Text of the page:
western civilization

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Maritime musings: A civilization in transit

We look on past ages with condescension, as a mere preparation for us ... but what if we're only an afterglow of them. - J.G. Farrell, The Siege of  Krishnapur (By Bill Moloney, Centennial Fellow) William

Defending liberty

We exist in a vast sea of ignorance and lack of understanding in regards to history, politics, and ideology. Not to mention the implications of each upon our nation and civilization. Perhaps we should not be surprised that large segments of society can’t put the Civil War in the correct century or begin to find major countries on a map. There are entire political ideologies that rely on that mind-numbing, and sometimes frightening, misunderstanding and basic ignorance that a significant portion of society manifests as a source for their power and strength.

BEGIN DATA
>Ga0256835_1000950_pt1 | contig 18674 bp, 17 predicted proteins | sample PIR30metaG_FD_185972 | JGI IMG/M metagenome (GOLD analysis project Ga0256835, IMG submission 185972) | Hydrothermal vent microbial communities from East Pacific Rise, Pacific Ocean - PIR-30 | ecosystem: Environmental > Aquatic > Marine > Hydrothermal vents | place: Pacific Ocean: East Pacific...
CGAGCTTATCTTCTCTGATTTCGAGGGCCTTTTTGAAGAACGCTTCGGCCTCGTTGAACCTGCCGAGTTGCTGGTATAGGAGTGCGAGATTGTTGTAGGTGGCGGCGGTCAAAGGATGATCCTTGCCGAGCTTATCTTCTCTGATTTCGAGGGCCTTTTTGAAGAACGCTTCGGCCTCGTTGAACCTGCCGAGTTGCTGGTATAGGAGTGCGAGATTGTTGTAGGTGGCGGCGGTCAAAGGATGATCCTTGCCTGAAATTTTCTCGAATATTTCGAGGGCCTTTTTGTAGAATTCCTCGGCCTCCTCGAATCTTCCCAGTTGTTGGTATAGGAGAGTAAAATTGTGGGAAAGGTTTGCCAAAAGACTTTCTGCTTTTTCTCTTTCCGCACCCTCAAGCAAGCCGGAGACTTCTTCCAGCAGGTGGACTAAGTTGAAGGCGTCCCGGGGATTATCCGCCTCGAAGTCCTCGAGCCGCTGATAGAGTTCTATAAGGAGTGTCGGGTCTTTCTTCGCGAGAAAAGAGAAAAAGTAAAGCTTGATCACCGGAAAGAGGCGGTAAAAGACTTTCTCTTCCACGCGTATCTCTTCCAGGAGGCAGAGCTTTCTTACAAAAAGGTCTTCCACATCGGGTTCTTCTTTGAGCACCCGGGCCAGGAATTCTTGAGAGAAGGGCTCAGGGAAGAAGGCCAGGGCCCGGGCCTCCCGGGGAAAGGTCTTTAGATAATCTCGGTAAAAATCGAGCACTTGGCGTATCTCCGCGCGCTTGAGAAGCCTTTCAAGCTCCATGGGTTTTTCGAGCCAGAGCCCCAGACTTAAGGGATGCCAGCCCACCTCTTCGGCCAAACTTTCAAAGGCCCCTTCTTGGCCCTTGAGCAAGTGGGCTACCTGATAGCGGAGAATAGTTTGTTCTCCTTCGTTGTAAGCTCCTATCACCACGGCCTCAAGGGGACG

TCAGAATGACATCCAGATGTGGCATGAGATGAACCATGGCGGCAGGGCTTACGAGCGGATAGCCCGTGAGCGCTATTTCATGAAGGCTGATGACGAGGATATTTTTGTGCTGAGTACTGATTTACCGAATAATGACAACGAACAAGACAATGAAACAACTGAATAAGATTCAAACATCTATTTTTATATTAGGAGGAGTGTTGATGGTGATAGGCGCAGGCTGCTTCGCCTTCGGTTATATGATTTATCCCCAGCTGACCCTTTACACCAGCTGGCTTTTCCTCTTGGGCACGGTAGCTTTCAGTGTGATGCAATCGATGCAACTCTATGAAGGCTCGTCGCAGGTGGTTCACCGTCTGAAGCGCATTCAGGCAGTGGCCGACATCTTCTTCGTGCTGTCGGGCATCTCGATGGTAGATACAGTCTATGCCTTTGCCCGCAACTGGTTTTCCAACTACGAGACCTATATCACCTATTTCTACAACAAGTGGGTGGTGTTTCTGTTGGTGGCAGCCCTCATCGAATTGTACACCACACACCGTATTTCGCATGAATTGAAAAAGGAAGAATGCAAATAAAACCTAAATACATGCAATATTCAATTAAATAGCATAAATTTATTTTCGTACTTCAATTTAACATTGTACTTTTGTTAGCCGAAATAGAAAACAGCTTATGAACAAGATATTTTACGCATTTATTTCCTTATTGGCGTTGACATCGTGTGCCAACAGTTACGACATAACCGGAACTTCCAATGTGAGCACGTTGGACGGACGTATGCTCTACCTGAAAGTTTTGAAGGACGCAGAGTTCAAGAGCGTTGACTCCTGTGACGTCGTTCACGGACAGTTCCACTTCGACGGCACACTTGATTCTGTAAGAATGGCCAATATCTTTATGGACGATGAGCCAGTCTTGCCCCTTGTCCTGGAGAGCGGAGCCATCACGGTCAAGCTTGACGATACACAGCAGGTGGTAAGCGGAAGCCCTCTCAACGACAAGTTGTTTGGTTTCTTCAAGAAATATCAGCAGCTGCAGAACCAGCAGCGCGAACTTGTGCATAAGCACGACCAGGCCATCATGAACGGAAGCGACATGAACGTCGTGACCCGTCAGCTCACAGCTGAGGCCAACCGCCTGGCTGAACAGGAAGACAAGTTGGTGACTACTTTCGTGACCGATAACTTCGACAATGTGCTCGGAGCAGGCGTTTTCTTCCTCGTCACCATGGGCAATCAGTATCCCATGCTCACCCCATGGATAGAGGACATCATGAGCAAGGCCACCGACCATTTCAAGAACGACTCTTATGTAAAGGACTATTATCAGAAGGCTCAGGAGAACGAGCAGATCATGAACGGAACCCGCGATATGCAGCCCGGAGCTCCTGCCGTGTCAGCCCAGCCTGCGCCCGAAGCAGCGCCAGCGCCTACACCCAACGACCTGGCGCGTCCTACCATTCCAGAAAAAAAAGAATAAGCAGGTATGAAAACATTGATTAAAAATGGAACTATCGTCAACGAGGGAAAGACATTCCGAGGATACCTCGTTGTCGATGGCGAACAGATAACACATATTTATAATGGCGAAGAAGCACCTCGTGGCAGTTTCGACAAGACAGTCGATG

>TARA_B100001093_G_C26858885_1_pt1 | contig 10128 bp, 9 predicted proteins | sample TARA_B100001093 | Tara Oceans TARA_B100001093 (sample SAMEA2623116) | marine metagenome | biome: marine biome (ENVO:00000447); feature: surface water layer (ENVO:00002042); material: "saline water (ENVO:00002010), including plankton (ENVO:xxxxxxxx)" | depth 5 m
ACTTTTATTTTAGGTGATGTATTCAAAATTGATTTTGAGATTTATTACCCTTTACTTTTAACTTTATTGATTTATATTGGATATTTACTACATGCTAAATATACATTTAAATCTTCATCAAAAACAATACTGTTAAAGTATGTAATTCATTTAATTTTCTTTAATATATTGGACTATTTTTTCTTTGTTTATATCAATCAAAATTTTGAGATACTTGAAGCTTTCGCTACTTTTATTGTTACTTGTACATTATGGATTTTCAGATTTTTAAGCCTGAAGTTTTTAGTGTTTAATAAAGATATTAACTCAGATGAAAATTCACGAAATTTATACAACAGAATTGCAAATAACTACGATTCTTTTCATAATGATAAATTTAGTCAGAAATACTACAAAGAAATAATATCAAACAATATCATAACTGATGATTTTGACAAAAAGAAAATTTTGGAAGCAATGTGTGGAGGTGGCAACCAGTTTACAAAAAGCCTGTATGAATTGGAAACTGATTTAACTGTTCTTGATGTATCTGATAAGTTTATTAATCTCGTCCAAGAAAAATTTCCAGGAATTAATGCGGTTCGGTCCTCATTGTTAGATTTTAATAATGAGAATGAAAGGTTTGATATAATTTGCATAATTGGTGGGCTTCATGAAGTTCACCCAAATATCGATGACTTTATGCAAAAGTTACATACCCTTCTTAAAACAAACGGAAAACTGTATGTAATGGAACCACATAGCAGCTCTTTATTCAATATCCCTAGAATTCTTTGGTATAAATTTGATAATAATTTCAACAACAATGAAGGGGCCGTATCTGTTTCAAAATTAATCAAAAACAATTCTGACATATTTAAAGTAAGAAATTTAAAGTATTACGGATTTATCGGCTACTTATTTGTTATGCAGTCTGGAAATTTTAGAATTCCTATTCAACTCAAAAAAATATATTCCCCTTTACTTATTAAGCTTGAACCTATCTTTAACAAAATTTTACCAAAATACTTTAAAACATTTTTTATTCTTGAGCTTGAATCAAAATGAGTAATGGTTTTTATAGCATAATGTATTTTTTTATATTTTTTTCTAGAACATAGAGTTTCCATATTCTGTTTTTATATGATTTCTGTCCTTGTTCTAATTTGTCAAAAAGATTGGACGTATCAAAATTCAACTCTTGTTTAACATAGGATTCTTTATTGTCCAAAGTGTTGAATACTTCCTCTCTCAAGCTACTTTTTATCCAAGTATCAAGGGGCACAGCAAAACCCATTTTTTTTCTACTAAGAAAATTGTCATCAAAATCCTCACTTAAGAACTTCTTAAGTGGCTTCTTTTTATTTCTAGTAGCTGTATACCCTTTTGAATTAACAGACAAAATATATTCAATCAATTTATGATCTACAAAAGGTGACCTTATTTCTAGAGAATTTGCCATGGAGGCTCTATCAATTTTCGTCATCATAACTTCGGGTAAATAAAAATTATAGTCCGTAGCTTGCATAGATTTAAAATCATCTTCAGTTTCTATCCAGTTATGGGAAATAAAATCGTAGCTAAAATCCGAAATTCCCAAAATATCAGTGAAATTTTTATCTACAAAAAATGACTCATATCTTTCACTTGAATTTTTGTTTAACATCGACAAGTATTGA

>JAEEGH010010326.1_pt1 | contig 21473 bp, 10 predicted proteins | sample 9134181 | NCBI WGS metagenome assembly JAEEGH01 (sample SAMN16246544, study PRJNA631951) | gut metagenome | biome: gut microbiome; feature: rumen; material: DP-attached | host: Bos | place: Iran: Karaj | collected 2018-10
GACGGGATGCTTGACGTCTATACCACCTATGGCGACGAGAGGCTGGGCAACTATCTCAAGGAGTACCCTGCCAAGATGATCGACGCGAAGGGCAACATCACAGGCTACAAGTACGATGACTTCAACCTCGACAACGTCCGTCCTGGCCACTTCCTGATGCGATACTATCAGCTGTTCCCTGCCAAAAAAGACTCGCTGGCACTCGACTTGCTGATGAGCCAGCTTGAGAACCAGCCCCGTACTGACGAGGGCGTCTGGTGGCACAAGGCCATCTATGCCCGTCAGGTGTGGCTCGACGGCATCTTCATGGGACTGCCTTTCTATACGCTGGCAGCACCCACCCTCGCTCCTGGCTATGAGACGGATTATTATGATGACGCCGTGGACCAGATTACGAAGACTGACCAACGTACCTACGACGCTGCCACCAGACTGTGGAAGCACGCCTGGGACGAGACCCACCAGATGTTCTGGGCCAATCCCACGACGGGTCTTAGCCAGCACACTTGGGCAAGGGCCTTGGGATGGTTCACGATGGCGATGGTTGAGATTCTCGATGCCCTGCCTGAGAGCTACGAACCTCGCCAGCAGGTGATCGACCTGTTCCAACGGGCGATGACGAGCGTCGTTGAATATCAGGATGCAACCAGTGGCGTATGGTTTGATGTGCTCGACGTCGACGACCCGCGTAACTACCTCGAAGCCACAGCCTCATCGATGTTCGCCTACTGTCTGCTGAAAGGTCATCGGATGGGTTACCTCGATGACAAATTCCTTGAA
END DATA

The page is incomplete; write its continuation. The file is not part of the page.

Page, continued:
Workshop explores restoring Western Civ in classrooms

“Best Practices in Teaching Western Civilization” was the topic for an all-day workshop hosted at Colorado Christian University by the Centennial Institute on April 16. Over 30 educators from across the state, representing five colleges and three high schools, took part. President Bill Armstrong summoned the gathering to build on CCU’s new curriculum requirement for every freshman to take Western Civ as a cornerstone for subsequent courses in whatever major the student eventually chooses. In keynoting the day, Armstrong challenged participants to work against the “intellectual Alzheimer’s” that threatens our heritage of liberty.

Classicist points listeners through ‘gateway to civilization’

The Aeneid, Virgil’s epic poem of the founding of Rome, provides a “gateway to civilization” for every thoughtful reader through its exploration of timeless truths of the human condition, a CCU audience was told on March 15. Dr. Michael Poliakoff, a classics scholar with degrees from Michigan and Oxford who recently served as vice president for academic affairs at the University of Colorado, spoke at the latest Issue Monday forum of the Centennial Institute. The moral and ethical struggles of Aeneas in love and war illustrate an attitude of “humility, skepticism, doubt, debate, and self-examination” that equips us for civilized life together because it “recognizes we are imperfect beings,” Poliakoff said.